The house was a picture of divorce, the result of trying to build a family inside the life of an operator. The fruits of Cosgrove’s sacrifice to his country.
Though all was still, the scene had the sense of prior chaos.
After a few moments, Tacoma became aware of a light flickering at the end of the hallway. He walked towards it and came to a set of stairs. But what he thought was the flickering of a light was something altogether different.
There were lights on upstairs. The flickering was caused by something twirling slowly in the air at the bottom of the stairs, causing the light to undulate, light then dark, as it spun slowly around in a makeshift hanging ground.
He looked up. Strung up from the ceiling, by a rope around the neck, was Cosgrove.
Cosgrove’s face was beet red, his eyes were shut and badly bruised, his face caked in dried blood. A long iron railroad spike was nailed completely through his chest. His shirt and everything below was drenched in red.
Tacoma looked up at Cosgrove with a feeling of utter horror, a feeling, even, of fear. He had killed many men and he’d seen many men die, but he felt, in that moment, as if he was looking into the eyes of the Devil himself.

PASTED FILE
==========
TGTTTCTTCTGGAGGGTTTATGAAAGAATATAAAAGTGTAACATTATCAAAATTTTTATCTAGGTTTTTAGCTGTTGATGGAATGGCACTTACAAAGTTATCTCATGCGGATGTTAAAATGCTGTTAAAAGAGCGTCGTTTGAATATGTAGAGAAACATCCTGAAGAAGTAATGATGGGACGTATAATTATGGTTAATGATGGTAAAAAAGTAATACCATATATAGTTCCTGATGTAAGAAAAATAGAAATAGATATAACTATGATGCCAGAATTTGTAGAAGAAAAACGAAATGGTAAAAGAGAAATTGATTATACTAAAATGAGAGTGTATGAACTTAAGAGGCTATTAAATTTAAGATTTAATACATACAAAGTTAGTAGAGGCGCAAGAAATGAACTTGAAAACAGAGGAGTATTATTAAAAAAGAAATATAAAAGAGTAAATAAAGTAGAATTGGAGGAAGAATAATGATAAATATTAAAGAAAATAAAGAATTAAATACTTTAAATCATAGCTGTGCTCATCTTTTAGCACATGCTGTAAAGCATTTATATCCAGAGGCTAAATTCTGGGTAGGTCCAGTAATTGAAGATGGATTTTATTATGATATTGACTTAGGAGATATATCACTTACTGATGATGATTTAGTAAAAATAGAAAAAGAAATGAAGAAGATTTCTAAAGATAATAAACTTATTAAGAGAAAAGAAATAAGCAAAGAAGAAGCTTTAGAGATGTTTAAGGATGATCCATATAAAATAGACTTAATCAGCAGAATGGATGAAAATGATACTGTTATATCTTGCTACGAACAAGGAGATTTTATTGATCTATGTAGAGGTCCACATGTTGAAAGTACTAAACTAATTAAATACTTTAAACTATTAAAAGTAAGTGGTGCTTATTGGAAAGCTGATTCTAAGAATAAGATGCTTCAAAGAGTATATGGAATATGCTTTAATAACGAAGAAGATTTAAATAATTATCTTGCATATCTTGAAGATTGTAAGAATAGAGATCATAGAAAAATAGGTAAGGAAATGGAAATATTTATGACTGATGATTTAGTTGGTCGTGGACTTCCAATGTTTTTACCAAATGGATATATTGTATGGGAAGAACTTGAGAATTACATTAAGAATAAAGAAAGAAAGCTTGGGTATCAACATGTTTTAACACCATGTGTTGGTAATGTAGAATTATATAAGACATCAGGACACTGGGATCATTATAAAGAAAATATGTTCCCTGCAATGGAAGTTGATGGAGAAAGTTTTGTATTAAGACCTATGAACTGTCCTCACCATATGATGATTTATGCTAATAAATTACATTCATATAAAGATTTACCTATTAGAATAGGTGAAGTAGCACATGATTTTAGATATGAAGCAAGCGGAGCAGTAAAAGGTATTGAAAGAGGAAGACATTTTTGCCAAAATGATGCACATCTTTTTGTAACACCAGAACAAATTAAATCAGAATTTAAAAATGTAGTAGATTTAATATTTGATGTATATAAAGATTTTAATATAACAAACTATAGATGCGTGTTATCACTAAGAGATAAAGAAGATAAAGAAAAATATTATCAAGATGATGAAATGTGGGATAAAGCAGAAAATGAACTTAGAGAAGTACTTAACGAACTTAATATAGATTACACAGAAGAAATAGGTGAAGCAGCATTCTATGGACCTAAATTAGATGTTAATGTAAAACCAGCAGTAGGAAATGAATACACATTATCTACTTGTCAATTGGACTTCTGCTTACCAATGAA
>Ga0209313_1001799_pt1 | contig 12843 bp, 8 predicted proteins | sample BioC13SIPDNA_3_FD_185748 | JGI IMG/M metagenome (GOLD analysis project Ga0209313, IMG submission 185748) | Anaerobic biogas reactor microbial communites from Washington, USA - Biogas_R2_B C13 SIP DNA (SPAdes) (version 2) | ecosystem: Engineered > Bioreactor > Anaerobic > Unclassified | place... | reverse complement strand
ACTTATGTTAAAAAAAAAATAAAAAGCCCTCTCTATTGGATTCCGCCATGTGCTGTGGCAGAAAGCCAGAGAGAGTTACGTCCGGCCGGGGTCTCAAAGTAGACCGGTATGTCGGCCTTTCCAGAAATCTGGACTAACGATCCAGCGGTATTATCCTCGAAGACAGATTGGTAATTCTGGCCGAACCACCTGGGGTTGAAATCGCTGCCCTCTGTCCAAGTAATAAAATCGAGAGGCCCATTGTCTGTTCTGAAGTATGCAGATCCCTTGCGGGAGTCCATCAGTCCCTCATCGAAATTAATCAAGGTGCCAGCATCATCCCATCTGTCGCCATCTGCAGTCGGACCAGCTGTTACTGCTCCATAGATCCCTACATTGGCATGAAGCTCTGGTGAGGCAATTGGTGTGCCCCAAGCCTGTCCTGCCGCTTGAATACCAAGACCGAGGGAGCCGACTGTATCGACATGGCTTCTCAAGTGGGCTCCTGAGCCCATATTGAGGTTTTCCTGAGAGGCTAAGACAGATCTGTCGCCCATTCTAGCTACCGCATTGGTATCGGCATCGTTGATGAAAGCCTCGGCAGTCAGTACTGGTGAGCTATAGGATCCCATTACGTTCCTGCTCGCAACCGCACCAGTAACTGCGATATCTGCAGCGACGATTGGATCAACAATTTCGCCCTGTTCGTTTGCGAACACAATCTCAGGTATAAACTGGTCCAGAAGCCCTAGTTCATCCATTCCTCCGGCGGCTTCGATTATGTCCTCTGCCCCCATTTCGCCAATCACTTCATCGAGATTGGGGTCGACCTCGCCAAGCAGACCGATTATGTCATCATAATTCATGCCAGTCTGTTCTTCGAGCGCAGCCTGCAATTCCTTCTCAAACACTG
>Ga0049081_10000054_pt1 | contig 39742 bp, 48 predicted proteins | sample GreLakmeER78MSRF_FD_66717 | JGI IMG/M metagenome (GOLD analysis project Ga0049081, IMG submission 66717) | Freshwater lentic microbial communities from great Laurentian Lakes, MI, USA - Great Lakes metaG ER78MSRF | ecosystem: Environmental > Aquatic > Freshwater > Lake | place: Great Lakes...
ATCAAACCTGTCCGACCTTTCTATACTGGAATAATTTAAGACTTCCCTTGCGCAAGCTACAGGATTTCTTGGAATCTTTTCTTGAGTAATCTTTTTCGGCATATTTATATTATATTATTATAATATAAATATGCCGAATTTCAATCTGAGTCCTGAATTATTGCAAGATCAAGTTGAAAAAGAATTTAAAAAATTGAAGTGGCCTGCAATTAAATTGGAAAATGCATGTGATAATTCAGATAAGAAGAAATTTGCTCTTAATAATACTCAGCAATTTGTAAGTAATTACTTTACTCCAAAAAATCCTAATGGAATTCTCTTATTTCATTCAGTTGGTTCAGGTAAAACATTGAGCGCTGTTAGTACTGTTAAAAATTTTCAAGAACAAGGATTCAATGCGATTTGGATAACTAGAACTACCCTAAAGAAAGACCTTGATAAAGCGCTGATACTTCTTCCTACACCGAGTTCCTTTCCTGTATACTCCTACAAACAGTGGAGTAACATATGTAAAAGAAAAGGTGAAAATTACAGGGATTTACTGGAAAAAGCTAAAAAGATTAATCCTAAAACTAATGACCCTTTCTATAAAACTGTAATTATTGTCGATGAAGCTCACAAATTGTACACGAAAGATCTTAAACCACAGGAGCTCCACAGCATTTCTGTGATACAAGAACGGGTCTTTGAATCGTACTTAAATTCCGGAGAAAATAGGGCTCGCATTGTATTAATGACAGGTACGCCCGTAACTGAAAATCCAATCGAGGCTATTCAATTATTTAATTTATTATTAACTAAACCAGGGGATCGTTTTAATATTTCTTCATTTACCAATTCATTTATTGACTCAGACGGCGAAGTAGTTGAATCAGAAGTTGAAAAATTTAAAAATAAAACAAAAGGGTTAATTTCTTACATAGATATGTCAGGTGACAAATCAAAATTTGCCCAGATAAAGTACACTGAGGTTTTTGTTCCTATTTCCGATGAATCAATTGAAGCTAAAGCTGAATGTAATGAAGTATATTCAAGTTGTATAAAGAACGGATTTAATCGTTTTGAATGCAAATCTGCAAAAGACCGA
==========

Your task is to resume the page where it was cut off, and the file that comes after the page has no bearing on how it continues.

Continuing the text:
Tacoma removed his cell and dialed Hector Calibrisi, the Director of the Central Intelligence Agency. As he pressed the button for speed dial, he forced himself to look up at Cosgrove’s face. It was badly beaten. There had been a fight.
The floor felt sticky beneath his shoes. He looked down and registered a wet, glassy sheen of liquid. A pool of blood covered the floor and Tacoma suddenly realized he was standing in the middle of it.
He studied the growing pool of crimson. He felt paralyzed. For several seconds, he had a hard time breathing. He remained still and, as he waited for Calibrisi to answer, checked his weapons.
Tacoma knew Cosgrove’s wife was re-married and lived with their two young children in Atlanta. Tacoma would never wish divorce on anyone, but as he looked up at Cosgrove’s badly beaten face, he was glad he was the one – and not his wife or children – who found him.
“What is it?” said Calibrisi.
“Cosgrove is dead,” said Tacoma as he stared at the steel spike that was stabbed into the center of Cosgrove’s chest.
“Billy Cosgrove, the guy you sent me to meet. I’m at his house.”
There was a long pause. Through the phone, Tacoma could hear the din of conversation at a restaurant in the background.
“Say that again, Rob,” Calibrisi whispered.
“He’s hanging by a rope,” said Tacoma. “They hung him by the rafters and stabbed him with a spike.”
“Don’t touch him,” said Calibrisi. “And for chrissakes, get out of the goddam house right now!”
Tacoma saw movement. He looked up past Cosgrove’s dangling corpse to the stairwell that ran up straight to the second floor. He hung up the cell and pocketed it, then stepped behind Cosgrove to the base of the stairs. It was just a patch of light – or darkness – a flutter in his periphery vision.
Tacoma knelt. He removed a gun from beneath his armpit, P226R, a custom-made, snubnose alloy suppressor screwed into the muzzle. Tacoma moved to the stairs, stepping around the dangling corpse, which continued to slowly turn and create a prism of patterns across the wall, and across Tacoma’s face as he moved up the dark stairwell.